You May Already Be A Winner by Ann Dee Ellis I loved this compassionate and hope-filled look at a child trapped in poverty. The main character’s fantasies of winning contests reminded me so vividly of the feeling of being a kid powerless to fix what’s wrong, but desperate to find a way to do it anyway. (MG)

Julie

Girl Who Drank the Moon by Kelly Barnhill Xan, the witch from the Forest, accidently feeds baby Luna moonlight, filling her with extraordinary magic. As Luna’s magic begins to emerge–with dangerous consequences–a young man from the Protectorate is determined to free his people by killing the witch. Luna must protect those who have protected her — even if it means the end of the loving, safe world she’s always known. This was one of those books I read slowly at the end to make it last longer. Barnhill’s world building is amazing and her storytelling shines in this magical tale. It is a 2017 Newbery Medal winner and NY Times bestseller. (MG) Check out our interview with Kelly Barnhill here.

Girl From Everywhere/Ship Beyond Time by Heidi Heilig If there is a map, Nix’s father, a time traveler, can sail his ship across the globe and through centuries. But now that he’s uncovered the one map he’s always sought—1868 Honolulu, the year before Nix’s mother died in childbirth—Nix’s life, her entire existence, is at stake. If her father changes the past, it could erase Nix’s future, her dreams, her adventures, and her connection with the charming Persian thief. These two gorgeous historical fantasies are full of heart and magic. I flew threw them and can’t wait for the third. The first of two books, blends fantasy, history, and a modern sensibility. Its sparkling wit, breathless adventure, multicultural cast, and enchanting romance will dazzle readers of Sabaa Tahir and Leigh Bardugo. (YA)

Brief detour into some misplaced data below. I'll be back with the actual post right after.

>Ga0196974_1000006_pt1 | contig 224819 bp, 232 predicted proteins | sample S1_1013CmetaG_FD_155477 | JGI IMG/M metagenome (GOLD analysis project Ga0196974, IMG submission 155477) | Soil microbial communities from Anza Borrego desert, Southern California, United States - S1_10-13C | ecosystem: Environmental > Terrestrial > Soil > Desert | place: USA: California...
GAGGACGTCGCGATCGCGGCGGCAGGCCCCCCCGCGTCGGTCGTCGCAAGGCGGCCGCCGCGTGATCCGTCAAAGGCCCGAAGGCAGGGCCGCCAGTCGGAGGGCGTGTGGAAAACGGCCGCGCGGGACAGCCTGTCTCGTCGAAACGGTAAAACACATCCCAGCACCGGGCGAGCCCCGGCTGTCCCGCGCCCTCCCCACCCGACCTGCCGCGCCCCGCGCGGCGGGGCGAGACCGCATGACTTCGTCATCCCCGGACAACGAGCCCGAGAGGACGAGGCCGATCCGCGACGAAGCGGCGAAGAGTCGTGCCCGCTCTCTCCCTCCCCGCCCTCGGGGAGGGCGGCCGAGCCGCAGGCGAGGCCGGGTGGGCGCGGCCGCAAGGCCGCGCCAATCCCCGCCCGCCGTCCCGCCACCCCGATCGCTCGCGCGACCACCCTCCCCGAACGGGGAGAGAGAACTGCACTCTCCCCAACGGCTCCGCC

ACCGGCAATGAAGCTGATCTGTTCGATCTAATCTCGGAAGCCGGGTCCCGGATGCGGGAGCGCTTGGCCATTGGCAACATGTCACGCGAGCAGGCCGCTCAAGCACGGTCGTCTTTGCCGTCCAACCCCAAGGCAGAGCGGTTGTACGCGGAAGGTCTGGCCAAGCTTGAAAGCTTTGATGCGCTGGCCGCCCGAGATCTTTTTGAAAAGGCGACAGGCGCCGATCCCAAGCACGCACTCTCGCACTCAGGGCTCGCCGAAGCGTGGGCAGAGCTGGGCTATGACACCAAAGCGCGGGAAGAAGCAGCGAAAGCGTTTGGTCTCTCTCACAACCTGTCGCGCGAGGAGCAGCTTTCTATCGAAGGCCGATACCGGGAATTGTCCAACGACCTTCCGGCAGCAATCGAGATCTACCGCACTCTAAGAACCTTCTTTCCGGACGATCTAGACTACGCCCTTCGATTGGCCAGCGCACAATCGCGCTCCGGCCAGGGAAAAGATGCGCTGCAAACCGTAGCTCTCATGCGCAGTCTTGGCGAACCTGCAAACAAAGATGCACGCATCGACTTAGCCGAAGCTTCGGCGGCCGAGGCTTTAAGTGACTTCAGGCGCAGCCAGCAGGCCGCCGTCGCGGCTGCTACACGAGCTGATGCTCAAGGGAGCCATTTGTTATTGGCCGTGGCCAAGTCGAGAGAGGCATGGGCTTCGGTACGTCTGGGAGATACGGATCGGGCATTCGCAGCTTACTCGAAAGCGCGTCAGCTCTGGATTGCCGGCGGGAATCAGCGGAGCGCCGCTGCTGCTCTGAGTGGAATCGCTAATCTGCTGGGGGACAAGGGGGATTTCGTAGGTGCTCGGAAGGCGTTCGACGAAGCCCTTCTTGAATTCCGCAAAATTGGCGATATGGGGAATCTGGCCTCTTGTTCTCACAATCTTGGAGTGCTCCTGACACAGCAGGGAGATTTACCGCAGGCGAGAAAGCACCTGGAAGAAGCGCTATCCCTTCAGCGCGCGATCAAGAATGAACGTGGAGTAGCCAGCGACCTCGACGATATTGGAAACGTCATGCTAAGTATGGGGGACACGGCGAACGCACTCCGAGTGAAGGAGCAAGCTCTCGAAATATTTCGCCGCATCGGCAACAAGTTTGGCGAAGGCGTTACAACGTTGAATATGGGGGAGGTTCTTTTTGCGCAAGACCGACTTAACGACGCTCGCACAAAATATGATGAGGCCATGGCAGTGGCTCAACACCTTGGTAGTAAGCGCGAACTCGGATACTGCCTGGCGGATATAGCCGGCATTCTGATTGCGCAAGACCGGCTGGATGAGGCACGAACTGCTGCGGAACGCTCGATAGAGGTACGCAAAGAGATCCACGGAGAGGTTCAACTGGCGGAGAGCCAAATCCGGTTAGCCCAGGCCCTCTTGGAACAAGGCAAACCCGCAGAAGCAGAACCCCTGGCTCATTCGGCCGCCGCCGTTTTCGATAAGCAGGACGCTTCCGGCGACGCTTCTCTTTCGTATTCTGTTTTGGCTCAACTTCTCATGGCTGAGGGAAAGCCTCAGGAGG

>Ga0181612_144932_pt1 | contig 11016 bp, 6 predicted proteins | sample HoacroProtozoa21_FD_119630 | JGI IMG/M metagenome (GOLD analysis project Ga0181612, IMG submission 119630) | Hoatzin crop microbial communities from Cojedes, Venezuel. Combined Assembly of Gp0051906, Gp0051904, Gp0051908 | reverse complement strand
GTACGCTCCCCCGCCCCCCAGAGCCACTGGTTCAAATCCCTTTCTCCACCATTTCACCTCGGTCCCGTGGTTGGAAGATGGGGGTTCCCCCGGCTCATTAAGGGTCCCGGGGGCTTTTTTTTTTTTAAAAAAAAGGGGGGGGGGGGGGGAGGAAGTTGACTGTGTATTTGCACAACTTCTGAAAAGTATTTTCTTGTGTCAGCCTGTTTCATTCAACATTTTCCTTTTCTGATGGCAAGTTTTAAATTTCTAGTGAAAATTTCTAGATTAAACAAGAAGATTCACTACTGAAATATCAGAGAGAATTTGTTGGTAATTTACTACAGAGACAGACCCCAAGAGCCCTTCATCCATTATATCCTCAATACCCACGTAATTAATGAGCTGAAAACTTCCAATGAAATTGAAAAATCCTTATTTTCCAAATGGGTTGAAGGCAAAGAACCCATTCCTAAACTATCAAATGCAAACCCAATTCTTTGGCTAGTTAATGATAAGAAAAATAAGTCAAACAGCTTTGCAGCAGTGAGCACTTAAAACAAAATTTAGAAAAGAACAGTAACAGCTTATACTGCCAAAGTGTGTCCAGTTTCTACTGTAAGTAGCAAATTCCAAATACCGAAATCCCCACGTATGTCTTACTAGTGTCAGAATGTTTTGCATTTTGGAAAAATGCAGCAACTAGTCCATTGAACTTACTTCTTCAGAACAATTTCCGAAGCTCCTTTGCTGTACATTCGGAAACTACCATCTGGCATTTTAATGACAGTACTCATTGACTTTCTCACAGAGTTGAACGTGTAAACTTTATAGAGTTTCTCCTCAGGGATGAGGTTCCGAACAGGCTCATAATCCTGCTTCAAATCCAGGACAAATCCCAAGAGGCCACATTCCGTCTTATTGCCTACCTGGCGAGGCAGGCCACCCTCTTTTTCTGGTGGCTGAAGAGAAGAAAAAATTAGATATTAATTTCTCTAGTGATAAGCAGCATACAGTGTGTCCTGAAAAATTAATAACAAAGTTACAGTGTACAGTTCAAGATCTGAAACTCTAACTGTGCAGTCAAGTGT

Halli